Synergistic effects of compounds. Dose-effect assays were done as reported (17). Briefly, cells were seeded onto 96-well plates and exposed to serial dilutions of each compound individually and concomitantly to both 5-aza-dC and BrdUrd or CldU at a fixed ratio (a ratio of 5-aza-dC to BrdUrd or CldU is 1:100) of doses for 3 days followed by 96-well plate luciferase assay. Doses used for 5-aza-dC were 0.05, 0.1, 0.2, 0.4, and 0.8 μmol/L; doses used for BrdUrd or CldU were 5, 10, 20, 40, and 80 μmol/L. A combination index (CI) value was calculated by the computer-based software Calcusyn developed by Chou et al. (18).

Bisulfite genomic sequencing. Sodium bisulfite treatment of genomic DNA was done as described previously (19). DNA regions were amplified using bisulfite-treated genomic DNA by nested PCR. To amplify 5′-long terminal repeat (5′-LTR) promoter region of RCV/LIG, primers used in the first PCR were 5′-TAGGATATTTGTGGTAAGTAGTTTTTGTT-3′ and 5′-CATAACATCAAACATAAACACTAAACAATC-3′. Primers for the second PCR were 5′-GGTTTAGGGTTAAGAATAGATGGTTTTTAG-3′ and 5′-CACAAATAAATTACTAACCAACTTACCTCC-3′. Primer sets target the promoter region of glutathione-S-transferase 1 (GSTP1) gene were as follows: For first PCR, the primer set was: 5′-TGAGAGGTGGAGGTTGTAGT-3′ and 5′-TCCTAAATCCCCTAAACCCC-3′. Primer sets used in second PCR were 5′-TGTGAAG(T/C)GGGTGTGTAAGT-3′ and 5′-CTAAAAACTCTAAACCCCATCC-3′. PCR products were purified, cloned into pGEM-T Easy vector (Promega), and sequenced using the ABI PRISM DyeDeoxy terminator cycle sequencing kit (Applied Biosystems, Foster City, CA).

Quantitative real-time reverse transcription-PCR. Total RNA was isolated from MCF7 cells using Trizol reagent (Invitrogen, Carlsbad, CA). RNA was treated with DNase I (Invitrogen) to eliminate the genomic DNA. Reverse transcription was done using random hexamer and SuperScript III reverse transcriptase (Invitrogen). cDNA product was analyzed by real-time PCR using the Taqman Universal PCR Master Mix and ABI Prism 7700 (PE Applied Biosystems, Foster City, CA) sequence detector according to the manufacturer's instruction. Specific primers and Taqman probes for GSTP1 gene and for 18S internal control gene were used as described previously (20). PCRs were carried out in triplicate. Data was analyzed by comparative Ct method according to manufacturer's protocols (PE Applied Biosystems). The lowest detectable GSTP1 expression that has been induced in MCF7 cells after compound treatment was set arbitrarily as 1.0, as untreated MCF7 cells are null for GSTP1 gene expression.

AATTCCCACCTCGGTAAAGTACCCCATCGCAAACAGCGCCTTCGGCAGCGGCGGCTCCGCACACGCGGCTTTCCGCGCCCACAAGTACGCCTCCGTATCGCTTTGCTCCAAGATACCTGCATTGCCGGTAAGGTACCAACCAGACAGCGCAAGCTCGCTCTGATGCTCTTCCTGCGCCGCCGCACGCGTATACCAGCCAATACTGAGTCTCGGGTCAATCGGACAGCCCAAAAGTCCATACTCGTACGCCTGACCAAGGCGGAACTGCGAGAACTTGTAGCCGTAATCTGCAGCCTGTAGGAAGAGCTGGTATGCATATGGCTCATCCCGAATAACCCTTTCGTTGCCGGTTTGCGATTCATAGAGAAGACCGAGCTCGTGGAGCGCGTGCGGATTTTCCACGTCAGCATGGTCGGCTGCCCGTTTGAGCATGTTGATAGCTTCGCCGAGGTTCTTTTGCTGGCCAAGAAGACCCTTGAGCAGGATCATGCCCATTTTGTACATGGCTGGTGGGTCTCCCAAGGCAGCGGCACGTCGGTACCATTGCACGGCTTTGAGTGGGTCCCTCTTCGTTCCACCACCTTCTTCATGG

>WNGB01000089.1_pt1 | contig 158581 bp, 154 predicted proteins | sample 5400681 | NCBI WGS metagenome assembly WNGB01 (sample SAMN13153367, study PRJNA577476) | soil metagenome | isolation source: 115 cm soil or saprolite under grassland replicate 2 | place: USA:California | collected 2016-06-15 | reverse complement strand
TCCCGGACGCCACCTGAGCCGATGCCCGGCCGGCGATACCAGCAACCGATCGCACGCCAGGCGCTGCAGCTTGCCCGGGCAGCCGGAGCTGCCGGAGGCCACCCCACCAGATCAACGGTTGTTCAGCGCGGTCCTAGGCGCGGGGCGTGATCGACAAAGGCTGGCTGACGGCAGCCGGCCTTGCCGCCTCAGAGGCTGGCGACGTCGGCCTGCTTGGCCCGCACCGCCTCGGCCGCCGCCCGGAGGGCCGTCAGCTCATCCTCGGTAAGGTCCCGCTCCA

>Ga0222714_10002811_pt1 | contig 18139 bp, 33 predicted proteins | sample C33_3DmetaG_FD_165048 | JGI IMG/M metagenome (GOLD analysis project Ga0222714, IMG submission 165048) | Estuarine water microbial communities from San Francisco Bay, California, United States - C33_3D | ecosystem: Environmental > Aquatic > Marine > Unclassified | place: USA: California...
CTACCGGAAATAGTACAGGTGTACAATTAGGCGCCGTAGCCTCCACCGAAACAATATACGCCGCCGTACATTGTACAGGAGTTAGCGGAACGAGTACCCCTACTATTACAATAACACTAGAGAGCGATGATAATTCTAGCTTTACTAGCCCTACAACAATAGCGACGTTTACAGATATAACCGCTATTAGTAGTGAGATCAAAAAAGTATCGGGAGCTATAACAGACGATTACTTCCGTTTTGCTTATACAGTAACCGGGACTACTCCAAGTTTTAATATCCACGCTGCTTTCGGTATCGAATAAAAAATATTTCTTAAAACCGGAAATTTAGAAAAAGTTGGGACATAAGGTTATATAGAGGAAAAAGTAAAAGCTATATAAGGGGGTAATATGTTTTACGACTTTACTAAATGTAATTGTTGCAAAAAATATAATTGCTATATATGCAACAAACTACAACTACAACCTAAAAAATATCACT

Quantitative chromatin immunoprecipitation assay. Chromatin immunoprecipitation (ChIP) assay was done according to the protocol recommended by Upstate Biotechnology (Lake Placid, NY). Cells (1.5 × 106) were fixed with 1% formaldehyde for 10 minutes at room temperature, washed twice with ice-cold PBS, treated with SDS-lysis buffer [1% SDS, 50 mmol/L EDTA and 200 mmol/L Tris-HCl] for 10 minutes on ice and then sonicated. Thereafter, the DNA/protein complexes were immunoprecipitated with antibodies specific for acetylated-Histone H3 or anti-dimethyl-Histone H3 (Lys9) antibodies (Upstate Biotechnology) overnight at 4°C. Immune complexes were collected with salmon sperm DNA-protein A and G Sepharose slurry, washed, and eluted with freshly prepared elution buffer (1% SDS, 100 mmol/L NaHCO3). Protein-DNA complexes were de–cross-linked at 65°C for 4 hours. DNA was purified and subjected to real-time PCR amplification.

ChIP DNA samples were quantified by Taqman real-time PCR assay according to the method described by Mutskov et al. (21). Briefly, primers and TaqMan probe were designed to specifically target the RCV 5′-LTR retroviral promoter. Sequences for the primer set were 5′-CCTGTGCCTTATTTGAACTA-3′ and 5′-TCTCCAAATCCCGGACG-3′. Sequence for the FAM-labeled TaqMan probe was 5′-CAGTTCGCTTCTCGCTTCTGTTCGCGC-3′. Individual PCRs were done in triplicate to control for PCR variation and mean Ct values were collected. Fold difference of the antibody bound fraction (IP) versus a fixed amount of input (In) was calculated as

\[\mathit{IP/In}\ =\ 2^{{-}{\Delta}{\Delta}\mathit{C}_{\mathrm{t}}}\ =\ 2^{{-}(\mathit{C}_{\mathrm{t}}(\mathit{IP}){-}\mathit{C}_{\mathrm{t}}(\mathit{In}))}.\]

Then, the fold difference value for a target antibody (t) was subtracted by the nonspecific value derived from rabbit IgG (t0):

\[(\mathit{IP/In})^{\mathrm{t}}\ {-}\ (\mathit{IP/In})^{\mathrm{t}_{0}}.\]